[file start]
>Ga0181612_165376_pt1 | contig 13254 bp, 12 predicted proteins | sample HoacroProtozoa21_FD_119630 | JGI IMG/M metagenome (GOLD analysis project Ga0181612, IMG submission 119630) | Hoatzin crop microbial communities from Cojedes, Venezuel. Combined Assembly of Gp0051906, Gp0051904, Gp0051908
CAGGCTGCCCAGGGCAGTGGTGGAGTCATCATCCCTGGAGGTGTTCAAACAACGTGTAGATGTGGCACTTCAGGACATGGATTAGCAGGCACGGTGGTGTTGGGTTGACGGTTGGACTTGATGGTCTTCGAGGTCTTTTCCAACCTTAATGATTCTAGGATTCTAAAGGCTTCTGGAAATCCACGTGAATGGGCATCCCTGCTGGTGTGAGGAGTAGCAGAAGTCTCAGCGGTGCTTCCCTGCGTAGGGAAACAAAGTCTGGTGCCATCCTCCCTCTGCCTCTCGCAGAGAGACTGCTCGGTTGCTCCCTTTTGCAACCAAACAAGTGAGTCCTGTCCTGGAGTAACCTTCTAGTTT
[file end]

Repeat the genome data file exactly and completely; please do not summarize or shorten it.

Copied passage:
>Ga0181612_165376_pt1 | contig 13254 bp, 12 predicted proteins | sample HoacroProtozoa21_FD_119630 | JGI IMG/M metagenome (GOLD analysis project Ga0181612, IMG submission 119630) | Hoatzin crop microbial communities from Cojedes, Venezuel. Combined Assembly of Gp0051906, Gp0051904, Gp0051908
CAGGCTGCCCAGGGCAGTGGTGGAGTCATCATCCCTGGAGGTGTTCAAACAACGTGTAGATGTGGCACTTCAGGACATGGATTAGCAGGCACGGTGGTGTTGGGTTGACGGTTGGACTTGATGGTCTTCGAGGTCTTTTCCAACCTTAATGATTCTAGGATTCTAAAGGCTTCTGGAAATCCACGTGAATGGGCATCCCTGCTGGTGTGAGGAGTAGCAGAAGTCTCAGCGGTGCTTCCCTGCGTAGGGAAACAAAGTCTGGTGCCATCCTCCCTCTGCCTCTCGCAGAGAGACTGCTCGGTTGCTCCCTTTTGCAACCAAACAAGTGAGTCCTGTCCTGGAGTAACCTTCTAGTTT